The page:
By Rosemary Black
Apr 15, 2006 (Daily News) — Rhona Maulano and her teenage son Michael have spent the past four weekends jetting around the country, flying out on a Friday night and returning late each Sunday. No, they’re not visiting relatives, vacationing or looking to buy real estate. They’re in the midst of the final stretch of the long, crazy process of choosing a college for Michael.
It’s a frenzied month of madness that starts around April 1 (when acceptance letters are mailed) and ends May 1 (when deposits to the chosen college are due). In that space of time, high school seniors are faced with what is for many the most important decision of their young life: figuring out where they want to spend the next four years.
Michael’s been accepted at schools in all points of the continental U.S., from Boston to Los Angeles to Miami. So for paralegal Rhona Maulano, that means a lot of traveling to visit campuses and attend open houses for students.
“You get a feel for a school by visiting it again,” she says. “It’s a difficult time and it is hard for the kid to make a decision. Basically, you have one month to scramble.”
By the time your high school student reaches the home stretch of senior year, most parents have had plenty of experience offering advice on every conceivable subject. But helping your child choose a college is harder than picking a prom dress or a summer camp.
“Compose a list of pros and cons for each college on the short list,” recommends Sally Rubenstone, senior counselor at collegeconfidential.com and the author of “Panicked Parents’ Guide to College Admissions.”
“If finances are a key consideration, don’t hold back,” she says. “You have to weigh admission offers from prestigious schools against merit-aid offers from those that are less renowned. If the latter will mean less stress on the home front, your child is old enough to know it.”
That said, involve your chills in the decision, advises Bari Norman, a former admissions counselor at Barnard College who is now director of www.mycollegecounselor.com.
The decision should be made on some level as a family and should be based on sound, accurate, and up-to-date information, she says. A parent should be well-informed about the schools, on everything from the campus to academic reputation to the safety of the neighborhood. Read up on it, talk to students. If you cant find any students, ask the admissions office for names of recent alumni.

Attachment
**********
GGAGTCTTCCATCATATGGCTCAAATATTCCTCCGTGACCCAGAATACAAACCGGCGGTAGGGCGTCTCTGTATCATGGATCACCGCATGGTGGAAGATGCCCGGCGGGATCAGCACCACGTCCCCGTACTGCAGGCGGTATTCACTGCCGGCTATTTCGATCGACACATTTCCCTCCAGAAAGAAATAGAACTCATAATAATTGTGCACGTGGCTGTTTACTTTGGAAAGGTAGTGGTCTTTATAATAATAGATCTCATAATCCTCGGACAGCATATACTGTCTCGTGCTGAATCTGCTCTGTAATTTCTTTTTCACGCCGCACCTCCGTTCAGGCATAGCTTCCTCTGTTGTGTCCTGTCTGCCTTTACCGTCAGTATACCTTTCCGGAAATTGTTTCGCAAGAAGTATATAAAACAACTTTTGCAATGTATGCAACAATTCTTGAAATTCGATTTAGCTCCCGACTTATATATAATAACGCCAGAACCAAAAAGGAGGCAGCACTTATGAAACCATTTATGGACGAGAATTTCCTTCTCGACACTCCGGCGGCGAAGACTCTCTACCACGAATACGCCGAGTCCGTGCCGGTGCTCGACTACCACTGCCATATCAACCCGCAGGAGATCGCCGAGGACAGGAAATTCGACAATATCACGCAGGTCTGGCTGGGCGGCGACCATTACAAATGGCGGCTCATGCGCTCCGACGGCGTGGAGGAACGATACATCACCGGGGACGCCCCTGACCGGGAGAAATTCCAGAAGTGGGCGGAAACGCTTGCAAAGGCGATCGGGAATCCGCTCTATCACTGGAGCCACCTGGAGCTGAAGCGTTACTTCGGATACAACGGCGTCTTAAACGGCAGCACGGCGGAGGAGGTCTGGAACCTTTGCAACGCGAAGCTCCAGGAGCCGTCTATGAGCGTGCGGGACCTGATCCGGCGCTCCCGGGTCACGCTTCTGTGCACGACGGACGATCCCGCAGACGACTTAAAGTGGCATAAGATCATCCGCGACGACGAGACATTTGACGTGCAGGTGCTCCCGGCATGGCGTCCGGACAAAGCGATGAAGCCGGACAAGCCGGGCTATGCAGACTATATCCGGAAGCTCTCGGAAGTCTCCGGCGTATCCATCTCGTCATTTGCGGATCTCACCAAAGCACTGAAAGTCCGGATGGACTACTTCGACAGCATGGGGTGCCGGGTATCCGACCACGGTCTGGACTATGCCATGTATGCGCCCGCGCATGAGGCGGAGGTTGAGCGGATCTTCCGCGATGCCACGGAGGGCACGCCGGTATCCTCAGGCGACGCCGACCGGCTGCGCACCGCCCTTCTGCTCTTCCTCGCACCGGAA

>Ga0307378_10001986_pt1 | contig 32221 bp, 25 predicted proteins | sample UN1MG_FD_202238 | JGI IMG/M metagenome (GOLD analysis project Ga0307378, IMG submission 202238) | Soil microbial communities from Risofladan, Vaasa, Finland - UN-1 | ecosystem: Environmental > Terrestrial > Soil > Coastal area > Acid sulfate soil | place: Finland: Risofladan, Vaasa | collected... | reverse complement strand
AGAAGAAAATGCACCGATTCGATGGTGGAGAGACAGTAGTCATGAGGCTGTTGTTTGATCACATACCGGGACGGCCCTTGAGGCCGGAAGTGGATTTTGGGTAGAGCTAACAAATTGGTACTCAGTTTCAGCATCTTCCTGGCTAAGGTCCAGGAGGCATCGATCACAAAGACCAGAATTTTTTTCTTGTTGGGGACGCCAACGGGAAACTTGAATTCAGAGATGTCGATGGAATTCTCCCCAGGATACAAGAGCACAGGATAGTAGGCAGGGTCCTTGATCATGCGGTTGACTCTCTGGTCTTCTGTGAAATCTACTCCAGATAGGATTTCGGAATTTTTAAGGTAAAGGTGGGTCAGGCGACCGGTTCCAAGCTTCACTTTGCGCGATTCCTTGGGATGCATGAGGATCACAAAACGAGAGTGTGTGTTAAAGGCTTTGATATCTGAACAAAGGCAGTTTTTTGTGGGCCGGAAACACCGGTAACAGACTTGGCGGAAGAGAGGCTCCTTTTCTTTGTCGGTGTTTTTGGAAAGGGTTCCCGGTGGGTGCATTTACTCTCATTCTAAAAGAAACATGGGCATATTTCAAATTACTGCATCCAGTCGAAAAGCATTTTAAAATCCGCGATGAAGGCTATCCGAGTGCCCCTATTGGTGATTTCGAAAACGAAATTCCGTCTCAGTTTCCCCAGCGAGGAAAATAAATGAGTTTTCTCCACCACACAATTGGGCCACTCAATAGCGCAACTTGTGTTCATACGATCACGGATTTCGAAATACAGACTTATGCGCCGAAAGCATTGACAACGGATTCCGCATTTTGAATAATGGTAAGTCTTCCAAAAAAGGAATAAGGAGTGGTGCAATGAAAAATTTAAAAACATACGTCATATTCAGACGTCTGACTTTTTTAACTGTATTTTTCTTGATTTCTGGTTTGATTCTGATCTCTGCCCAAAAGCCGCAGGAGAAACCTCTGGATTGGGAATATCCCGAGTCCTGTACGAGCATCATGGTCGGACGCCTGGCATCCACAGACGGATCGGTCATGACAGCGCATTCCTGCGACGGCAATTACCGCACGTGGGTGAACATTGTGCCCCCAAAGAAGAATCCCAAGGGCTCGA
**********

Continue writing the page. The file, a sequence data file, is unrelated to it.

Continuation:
Invest some time (and, let’s face it, money!) in revisiting the schools. That’s what Peter Edelman did when his daughter, Alita, got accepted into five of the nine schools where she applied. “Most acceptances came within a few days at the end of March, and it was like hitting the jackpot,” he recalls. “I didn’t want to push Alita too much, though I knew which schools I liked the best. I wanted it to be her decision.” (They spent a weekend earlier this month going back to two of the schools she got into. In the end, Alita decided to go to Smith College in Massachusetts.)
While revisiting the schools can be invaluable in helping your child weigh the options, it should be a different visit from your first one.
“Help your child approach the trip with an ‘I’m not just window shopping anymore’ attitude,” says Rubenstone. “Point out that, in just a few months, he or she could be living and studying on this campus.”
Try to provide equal time for each campus, she says. In other words, don’t spend the night at one college and then just do a drive- by at another school.
However many schools you decide to visit, my advice (as the parent of three college graduates) is to try to step back, put things in perspective and keep calm with your student. Don’t feed into her anxiety by constantly asking where her friends are going or reminding her that your neighbor’s son just got a full scholarship to the (prestigious) college of her choice. Let her talk when she feels like talking about it, and be a supportive, nonjudgmental listener. And definitely let her feel she was in on the final decision.
“Students who feel forced to attend a particular college are far less likely to have a positive experience there than those who felt the final decision was their own,” says Rubenstone.
“Of course,” she added, “reasoned parental input may have helped them to make that decision!”
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